Blatant data manipulation – for example, falsifying visual inspection particle counts for finished parenteral products – was highlighted in a Form 483 from a 2023 drug manufacturing facility inspection.

In addition, observations from a different 2023 inspection cataloged egregious data integrity lapses, including the use of shared passwords and erasable markers to record GMP data.

At the 48th annual International GMP Conference held in early March 2024 at the University of Georgia in Athens, Georgia, Parexel Vice President, Technical-Strategic Compliance Consulting and former FDA Drug National Expert Investigator Ileana Barreto-Pettit reviewed the 483 and provided her expert commentary on the observations. She did not identify the companies receiving the 483s.

“Routine” Data Manipulation

According to the form 483 from a May 2023 inspection of an India based pharmaceutical company, the visual inspection data “appeared to be routinely manipulated” to keep the numbers of particles below the reject limits set by the company for its finished parenteral drug products (see Figure 1, Visual Inspection Data Manipulation by Company Inspectors and Supervisors: Form 483 Excerpt).

 

Case Study 3 Figure 1

Figure 1 | Visual Inspection Data Manipulation by Company Inspectors and Supervisors: Form 483 Excerpt

Barreto-Pettit speculated the reason for the data manipulation to keep the detected particle limits low was “because they didn’t want to investigate.”

In addition, “since some inspectors were not very good at detecting these defects, they shared.” She quipped, “It’s like, ‘Okay, you detect this for me. Because I didn’t detect any count. You give me some of your numbers.’”

Barreto-Pettit pointed to the observation that visual inspection records for multiple operators were identical. “I applaud this investigator because this takes a lot of time to do. You have to request so many records of different batches and put them next to each other” to identify identical records. One of the investigators conducting this inspection was Justin Boyd, a high profile FDA investigator who, according to Redica records, has an overall 74.8% 483 issuance rate and a 16.8% rate of 483s he issues resulting in an FDA warning letter.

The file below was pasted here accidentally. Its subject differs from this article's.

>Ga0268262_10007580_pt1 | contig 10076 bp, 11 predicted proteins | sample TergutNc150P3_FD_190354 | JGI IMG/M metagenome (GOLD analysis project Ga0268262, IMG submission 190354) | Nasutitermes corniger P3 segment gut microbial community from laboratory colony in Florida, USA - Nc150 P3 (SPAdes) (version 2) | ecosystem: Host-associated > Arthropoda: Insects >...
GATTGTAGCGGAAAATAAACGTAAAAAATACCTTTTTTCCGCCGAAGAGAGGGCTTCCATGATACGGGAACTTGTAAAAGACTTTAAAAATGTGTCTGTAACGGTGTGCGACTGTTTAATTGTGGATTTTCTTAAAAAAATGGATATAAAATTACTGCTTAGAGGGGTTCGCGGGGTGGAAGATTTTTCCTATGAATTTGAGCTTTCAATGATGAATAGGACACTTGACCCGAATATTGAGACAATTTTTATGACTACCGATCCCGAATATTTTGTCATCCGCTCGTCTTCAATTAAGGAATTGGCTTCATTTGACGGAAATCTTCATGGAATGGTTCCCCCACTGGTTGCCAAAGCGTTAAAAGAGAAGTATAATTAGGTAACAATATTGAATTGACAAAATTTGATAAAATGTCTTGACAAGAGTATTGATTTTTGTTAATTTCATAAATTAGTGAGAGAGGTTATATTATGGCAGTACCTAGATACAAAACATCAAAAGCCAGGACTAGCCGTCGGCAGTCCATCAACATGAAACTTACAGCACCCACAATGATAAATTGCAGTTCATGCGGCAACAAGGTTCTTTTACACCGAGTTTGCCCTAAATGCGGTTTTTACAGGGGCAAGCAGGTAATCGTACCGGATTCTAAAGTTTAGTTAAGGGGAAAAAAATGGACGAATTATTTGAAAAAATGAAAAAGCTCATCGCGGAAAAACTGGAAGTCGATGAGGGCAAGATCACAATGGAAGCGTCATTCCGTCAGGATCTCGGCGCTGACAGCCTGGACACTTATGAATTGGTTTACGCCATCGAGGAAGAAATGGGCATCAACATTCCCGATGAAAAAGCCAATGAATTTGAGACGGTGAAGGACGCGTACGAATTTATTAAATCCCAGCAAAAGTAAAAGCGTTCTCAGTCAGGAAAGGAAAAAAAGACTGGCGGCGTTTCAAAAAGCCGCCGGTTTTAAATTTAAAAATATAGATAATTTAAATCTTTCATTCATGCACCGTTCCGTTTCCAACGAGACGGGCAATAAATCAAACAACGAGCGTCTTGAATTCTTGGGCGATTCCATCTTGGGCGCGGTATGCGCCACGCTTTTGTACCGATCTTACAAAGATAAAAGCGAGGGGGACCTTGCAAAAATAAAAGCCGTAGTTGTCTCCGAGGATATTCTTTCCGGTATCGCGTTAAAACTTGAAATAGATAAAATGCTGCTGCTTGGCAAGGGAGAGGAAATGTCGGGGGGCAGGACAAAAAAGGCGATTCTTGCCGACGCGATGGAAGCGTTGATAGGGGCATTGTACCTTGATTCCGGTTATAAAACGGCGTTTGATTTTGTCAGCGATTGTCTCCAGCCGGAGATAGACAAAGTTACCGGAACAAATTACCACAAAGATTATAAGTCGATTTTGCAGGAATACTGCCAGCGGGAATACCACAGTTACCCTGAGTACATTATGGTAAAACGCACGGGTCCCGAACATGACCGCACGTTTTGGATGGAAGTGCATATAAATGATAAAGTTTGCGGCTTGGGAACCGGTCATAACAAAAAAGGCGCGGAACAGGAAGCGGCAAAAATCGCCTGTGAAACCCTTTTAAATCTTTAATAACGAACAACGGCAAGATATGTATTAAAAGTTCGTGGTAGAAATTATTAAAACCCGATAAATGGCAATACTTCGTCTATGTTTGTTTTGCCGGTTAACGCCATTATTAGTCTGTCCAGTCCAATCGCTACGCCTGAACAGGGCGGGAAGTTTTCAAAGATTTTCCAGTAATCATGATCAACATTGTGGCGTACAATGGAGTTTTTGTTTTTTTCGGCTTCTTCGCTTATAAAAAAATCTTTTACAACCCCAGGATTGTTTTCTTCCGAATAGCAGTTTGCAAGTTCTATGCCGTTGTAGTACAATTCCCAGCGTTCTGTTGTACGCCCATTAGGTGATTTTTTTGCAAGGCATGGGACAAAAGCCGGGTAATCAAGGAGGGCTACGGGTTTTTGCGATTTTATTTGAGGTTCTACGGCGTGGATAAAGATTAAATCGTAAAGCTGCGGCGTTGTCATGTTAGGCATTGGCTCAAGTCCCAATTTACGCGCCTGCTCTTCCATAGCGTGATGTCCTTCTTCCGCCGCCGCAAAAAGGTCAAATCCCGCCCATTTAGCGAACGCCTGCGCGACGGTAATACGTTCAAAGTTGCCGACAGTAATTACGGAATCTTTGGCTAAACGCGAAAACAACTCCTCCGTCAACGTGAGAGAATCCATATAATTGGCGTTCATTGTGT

Nine different manual visual inspectors for different sets of trays inspected had identical numbers for the same categories. This had been happening since 2021 as noted in the 483 for this 2023 inspection.

“To make it even worse, multiple supervisors were involved,” the former FDA National Expert Investigator commented. “It is absolutely incredible to me.”

“This is not an OTC manufacturer,” the former FDA investigator explained. “This is not a mom and pop place. This is actually a big company. You do not expect to see something like this. This is very troubling. This is manipulation. This is not a lack of controls because you didn’t have a good process. This is manipulation of data. This is the worst kind.”

Fundamental Data Integrity Issues Found in Another Inspection

An inspection of a different company, based in South Korea, in September 2023 included a focus on documentation. The 483 notes that the laboratory used to generate data in support of the application being evaluated in the pre-license inspection lacked adequate controls for data integrity. “There is no means of determining with absolute certainty the true reliability of all test data, with a third party independent assessment of the test data not performed.”

When the FDA does pre-approval inspections, investigators are going to compare the data that was submitted in the application with the raw data, Barreto-Pettit explained.

The laboratory had opened an investigation to evaluate controls for data integrity as noted in the 483.